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Is the pause in NFC hurting adoption?

By
July 5, 2013

Still in the out field

Still in the out field

A number of near field communication-enabled devices are constantly hitting the market and many marketers are experimenting with their own mobile payment technology. However, consumer education about NFC is still rather low and although the technology is somewhat new, 2013 may not be the year of contactless payments.

Yes, companies such as ISIS and Google Wallet are constantly looking at ways to drive adoption and make paying with a mobile device easier. However, more marketers need to come on board and educate consumers about the advantages of NFC.

“The more NFC-enabled consumer devices on the market, the more likely NFC will be successful when marketers choose to embrace the technology,” said Spencer Burke, mobile strategist at appboy, New York. “In 2012, global sales of NFC-enabled devices tripled to 140 million, and that number will rise to one billion units by 2017 – all without Apple’s participation.

“But there’s still a lot of work that needs to be done to educate consumers,” he said. “I don’t think you can stick an NFC-enabled label on something and expect people to know how to interact with it yet.

“We need a more intuitive approach and there’s certainly an opportunity for marketers to lead the way here.”

Into the future
According to Mr. Burke, the mobile space is not at a point where marketers can say NFC has taken too long to adopt.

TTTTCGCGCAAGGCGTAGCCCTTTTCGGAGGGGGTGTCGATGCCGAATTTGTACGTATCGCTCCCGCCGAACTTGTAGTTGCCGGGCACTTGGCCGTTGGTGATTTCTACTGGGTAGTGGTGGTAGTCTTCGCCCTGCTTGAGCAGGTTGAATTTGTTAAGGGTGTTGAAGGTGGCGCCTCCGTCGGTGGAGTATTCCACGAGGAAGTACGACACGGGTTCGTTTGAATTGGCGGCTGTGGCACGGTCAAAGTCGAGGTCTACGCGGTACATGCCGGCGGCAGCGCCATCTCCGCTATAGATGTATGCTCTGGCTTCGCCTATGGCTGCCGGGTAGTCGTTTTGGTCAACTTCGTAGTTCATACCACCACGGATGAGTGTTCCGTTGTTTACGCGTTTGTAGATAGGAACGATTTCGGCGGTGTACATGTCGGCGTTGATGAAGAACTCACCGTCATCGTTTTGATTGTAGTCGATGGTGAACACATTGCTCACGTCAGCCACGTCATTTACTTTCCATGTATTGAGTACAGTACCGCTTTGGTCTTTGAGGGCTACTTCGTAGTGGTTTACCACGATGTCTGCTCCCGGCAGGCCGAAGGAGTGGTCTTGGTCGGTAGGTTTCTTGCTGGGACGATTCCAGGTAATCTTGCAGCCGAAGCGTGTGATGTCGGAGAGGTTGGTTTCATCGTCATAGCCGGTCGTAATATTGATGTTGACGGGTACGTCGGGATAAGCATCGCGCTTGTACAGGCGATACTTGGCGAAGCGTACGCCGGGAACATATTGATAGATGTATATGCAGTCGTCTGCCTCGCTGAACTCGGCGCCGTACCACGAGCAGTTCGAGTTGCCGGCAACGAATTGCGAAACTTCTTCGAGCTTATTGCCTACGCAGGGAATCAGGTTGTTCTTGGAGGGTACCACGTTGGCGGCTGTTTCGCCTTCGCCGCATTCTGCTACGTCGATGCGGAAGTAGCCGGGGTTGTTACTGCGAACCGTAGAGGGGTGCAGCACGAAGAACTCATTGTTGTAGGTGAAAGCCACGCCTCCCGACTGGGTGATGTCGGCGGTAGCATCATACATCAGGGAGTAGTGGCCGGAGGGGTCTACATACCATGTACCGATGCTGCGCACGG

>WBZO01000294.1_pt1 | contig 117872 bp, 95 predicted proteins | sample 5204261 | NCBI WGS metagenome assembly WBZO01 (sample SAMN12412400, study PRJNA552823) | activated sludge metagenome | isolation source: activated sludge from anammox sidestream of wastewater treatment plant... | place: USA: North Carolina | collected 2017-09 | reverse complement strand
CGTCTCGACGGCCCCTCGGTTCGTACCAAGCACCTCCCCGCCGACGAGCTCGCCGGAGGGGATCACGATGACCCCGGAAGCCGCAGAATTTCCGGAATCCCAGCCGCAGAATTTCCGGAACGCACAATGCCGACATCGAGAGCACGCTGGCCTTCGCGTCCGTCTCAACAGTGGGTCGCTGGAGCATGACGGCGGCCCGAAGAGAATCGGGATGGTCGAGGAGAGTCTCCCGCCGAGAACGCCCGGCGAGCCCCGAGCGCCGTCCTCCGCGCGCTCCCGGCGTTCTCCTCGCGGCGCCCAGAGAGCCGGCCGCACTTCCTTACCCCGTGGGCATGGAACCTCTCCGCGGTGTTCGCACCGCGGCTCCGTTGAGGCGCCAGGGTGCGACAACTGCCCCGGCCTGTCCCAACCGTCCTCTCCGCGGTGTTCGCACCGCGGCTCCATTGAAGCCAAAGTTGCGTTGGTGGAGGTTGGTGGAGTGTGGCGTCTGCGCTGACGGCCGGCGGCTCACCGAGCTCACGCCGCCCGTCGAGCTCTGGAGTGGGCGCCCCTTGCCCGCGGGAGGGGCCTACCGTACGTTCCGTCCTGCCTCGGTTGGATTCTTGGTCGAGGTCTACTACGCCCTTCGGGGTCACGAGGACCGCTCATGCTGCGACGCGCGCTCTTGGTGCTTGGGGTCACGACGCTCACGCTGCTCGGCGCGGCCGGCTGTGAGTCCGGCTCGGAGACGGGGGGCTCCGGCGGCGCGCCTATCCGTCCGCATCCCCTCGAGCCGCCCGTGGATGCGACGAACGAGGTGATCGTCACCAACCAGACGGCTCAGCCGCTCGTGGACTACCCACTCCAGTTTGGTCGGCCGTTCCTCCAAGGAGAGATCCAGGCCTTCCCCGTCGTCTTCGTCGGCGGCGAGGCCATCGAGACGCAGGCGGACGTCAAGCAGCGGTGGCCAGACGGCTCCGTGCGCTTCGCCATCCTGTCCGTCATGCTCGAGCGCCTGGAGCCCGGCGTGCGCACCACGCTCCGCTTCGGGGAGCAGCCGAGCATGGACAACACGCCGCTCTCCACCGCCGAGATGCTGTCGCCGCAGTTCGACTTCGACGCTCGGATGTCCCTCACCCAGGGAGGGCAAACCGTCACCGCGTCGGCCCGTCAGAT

The technology is still relatively new and has an opportunity to dramatically increase the ease of mobile payments and ticketing.

However, the biggest barrier marketers face right now to increased NFC adoption is most likely Apple’s decision to not include it in the iPhone.

“Mobile marketing, and digital more generally, have been taking an iOS-first approach in much of their strategy,” Mr. Burke said. “This also puts a lot of pressure on Apple, who is very careful about decisions like these.

“Apple will essentially choose a winner here when they adopt NFC or a similar technology,” he said.

The executive believes that marketers will consistently see adoption of NFC in Android devices.

NFC is already being used to facilitate connections with bluetooth devices. Therefore, the technology can take a lot of the pain out of pairing devices by doing a simple tap to pair that creates the bluetooth connection.

As Android increasingly gains the attention of mobile marketers, there will be more adoption in marketing materials, particularly where the call- to-action is an app download.

And an Apple announcement of an NFC-enabled iPhone would almost certainly cause a flurry of digital wallet initiatives and digital ticketing systems focused on NFC.

“Marketers should be most interested in NFC as an enabling technology,” Mr. Burke said. “NFC takes the place of QR codes or URLs to connect users from physical media to digital content.